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Swabs for Science of Spread

Families are swabbing themselves as part of a study into how kids transmit SARS-CoV-2, the Associated Press reports.

The study, which is being led by Vanderbilt University researchers, has enrolled 2,000 families to whom researchers mail sample kits. As the AP reports, the families collect their own nasal swabs and, occasionally, blood and stool samples to send back to the researchers, as well as answer questionnaires. 

Through this analysis, they hope to learn how the virus spreads — or not — through families. Some previous studies have suggested that young children do not easily catch or transmit SARS-CoV-2 and others have indicated that older children spread the virus similarly to adults, the AP notes. It adds that the study is also examining whether children with asthma or allergies have protection from the virus, as some initial studies have suggested.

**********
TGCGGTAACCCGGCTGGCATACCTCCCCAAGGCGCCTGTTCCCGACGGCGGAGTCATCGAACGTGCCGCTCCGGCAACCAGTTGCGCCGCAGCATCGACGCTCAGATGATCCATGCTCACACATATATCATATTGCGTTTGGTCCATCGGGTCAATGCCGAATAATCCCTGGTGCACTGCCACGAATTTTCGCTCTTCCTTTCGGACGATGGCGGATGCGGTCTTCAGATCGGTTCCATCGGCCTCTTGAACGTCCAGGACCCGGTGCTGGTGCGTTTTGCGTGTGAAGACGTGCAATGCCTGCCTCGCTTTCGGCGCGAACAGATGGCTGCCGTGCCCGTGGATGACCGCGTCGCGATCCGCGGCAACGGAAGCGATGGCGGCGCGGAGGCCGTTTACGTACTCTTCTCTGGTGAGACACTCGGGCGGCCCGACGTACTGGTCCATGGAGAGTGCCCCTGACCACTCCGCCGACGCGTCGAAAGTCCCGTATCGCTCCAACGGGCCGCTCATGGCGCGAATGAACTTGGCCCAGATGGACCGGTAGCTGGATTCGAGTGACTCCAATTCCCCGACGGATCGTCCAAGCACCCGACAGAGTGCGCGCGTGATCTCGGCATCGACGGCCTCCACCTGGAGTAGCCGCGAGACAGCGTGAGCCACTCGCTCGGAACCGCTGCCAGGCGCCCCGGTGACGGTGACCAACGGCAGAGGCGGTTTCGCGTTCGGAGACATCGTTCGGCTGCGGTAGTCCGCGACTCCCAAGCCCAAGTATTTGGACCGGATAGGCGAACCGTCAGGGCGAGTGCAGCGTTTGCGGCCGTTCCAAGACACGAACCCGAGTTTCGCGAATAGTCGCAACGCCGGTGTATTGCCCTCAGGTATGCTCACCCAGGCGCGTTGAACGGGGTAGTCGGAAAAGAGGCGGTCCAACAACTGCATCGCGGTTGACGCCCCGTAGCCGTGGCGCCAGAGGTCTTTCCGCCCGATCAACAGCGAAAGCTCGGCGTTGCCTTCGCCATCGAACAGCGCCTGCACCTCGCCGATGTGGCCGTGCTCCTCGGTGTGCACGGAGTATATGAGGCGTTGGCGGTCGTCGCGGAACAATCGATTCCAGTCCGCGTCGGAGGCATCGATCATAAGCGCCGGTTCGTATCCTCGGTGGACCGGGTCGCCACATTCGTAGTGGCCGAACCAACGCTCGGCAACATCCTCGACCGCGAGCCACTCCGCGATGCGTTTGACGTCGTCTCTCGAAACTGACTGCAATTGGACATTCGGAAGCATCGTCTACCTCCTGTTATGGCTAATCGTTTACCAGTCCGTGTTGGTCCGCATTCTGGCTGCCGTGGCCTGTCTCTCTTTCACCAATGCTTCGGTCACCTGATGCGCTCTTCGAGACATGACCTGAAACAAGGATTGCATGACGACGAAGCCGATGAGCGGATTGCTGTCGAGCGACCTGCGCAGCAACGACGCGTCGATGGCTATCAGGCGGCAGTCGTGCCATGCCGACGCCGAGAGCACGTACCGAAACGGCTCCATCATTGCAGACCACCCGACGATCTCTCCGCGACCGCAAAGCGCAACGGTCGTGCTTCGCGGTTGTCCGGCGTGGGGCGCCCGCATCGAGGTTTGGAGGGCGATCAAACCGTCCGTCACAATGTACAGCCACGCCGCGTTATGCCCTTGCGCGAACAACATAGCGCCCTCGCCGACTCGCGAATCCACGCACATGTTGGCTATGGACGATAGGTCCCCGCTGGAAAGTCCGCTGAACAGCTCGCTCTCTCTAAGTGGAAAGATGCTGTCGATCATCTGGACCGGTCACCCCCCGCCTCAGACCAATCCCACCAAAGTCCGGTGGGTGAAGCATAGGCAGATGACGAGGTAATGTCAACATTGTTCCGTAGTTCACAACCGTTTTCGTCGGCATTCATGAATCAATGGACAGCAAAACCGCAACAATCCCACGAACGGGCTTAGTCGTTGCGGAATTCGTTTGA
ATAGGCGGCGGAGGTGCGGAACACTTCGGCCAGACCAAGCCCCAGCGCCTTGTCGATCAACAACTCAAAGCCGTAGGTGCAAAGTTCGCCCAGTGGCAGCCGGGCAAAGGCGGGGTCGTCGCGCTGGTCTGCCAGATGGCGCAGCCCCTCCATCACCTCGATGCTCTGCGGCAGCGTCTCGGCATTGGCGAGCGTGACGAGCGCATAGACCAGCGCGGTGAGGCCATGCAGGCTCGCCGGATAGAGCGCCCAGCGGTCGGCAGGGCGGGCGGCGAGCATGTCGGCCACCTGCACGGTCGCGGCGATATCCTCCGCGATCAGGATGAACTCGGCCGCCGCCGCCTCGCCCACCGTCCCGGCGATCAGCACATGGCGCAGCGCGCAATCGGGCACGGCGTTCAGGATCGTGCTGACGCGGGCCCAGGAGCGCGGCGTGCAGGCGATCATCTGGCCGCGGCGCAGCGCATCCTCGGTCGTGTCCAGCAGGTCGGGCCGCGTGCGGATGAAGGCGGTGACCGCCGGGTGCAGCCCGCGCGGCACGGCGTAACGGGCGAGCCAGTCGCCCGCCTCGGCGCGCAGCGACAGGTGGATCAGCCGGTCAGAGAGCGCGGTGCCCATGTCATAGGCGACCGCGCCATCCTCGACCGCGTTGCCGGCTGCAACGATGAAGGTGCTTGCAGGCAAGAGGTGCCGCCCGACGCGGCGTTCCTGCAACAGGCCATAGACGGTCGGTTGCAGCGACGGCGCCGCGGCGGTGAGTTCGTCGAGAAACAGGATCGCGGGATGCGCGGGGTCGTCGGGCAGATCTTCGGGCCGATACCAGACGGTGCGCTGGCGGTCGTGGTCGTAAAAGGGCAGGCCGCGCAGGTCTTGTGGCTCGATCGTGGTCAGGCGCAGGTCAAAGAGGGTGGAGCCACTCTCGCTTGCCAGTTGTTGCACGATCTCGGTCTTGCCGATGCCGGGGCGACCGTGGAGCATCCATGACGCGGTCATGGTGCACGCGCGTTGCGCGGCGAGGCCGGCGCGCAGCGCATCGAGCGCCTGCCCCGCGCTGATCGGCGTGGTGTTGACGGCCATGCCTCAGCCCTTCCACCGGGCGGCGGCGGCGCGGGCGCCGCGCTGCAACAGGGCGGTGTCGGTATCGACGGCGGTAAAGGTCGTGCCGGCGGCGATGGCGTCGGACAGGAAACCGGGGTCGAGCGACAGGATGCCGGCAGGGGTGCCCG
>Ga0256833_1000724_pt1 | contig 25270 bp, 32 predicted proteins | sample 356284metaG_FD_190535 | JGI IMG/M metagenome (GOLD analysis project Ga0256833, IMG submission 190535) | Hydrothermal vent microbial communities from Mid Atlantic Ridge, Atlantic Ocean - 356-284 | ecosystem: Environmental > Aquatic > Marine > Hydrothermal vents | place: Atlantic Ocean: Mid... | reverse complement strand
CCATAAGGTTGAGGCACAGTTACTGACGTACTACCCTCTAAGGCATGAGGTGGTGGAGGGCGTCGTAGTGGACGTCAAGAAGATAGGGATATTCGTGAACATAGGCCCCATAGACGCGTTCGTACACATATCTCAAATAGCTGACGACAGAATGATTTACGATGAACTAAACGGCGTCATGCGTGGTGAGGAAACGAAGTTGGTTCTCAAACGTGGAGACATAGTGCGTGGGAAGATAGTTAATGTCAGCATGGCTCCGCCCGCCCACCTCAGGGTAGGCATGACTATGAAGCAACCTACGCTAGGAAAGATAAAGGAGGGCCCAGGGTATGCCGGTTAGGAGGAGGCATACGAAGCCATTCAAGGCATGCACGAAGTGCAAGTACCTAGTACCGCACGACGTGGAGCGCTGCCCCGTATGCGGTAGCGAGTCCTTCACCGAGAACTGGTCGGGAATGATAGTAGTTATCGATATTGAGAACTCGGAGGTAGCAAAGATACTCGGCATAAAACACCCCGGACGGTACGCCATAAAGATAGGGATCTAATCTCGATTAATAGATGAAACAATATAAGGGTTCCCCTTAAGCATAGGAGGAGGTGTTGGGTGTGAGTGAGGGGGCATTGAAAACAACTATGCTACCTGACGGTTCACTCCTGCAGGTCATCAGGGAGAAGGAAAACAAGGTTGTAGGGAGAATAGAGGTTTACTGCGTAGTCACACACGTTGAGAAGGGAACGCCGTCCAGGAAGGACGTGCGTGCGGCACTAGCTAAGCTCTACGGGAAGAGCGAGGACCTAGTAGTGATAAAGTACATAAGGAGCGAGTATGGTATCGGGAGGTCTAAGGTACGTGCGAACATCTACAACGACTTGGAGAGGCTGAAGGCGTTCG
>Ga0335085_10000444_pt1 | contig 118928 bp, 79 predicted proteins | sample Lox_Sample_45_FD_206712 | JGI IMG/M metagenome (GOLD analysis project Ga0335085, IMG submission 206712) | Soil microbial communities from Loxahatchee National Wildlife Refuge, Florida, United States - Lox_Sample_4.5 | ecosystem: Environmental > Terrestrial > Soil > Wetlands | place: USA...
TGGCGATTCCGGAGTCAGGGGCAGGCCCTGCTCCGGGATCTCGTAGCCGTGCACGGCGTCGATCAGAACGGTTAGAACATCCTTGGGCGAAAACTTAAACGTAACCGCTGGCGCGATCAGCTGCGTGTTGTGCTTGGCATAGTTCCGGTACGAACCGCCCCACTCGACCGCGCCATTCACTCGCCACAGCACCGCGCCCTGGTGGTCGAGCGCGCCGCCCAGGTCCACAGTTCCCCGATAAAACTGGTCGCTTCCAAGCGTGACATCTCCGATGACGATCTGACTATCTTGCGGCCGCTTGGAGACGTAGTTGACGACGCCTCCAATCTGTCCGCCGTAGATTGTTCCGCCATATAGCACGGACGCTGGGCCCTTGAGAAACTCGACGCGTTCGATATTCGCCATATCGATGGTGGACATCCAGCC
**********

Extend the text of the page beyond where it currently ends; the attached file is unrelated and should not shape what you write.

"The bottom line is we just don't know yet the degree to which children can transmit the virus," Vanderbilt's Tina Hartert of University tells the AP.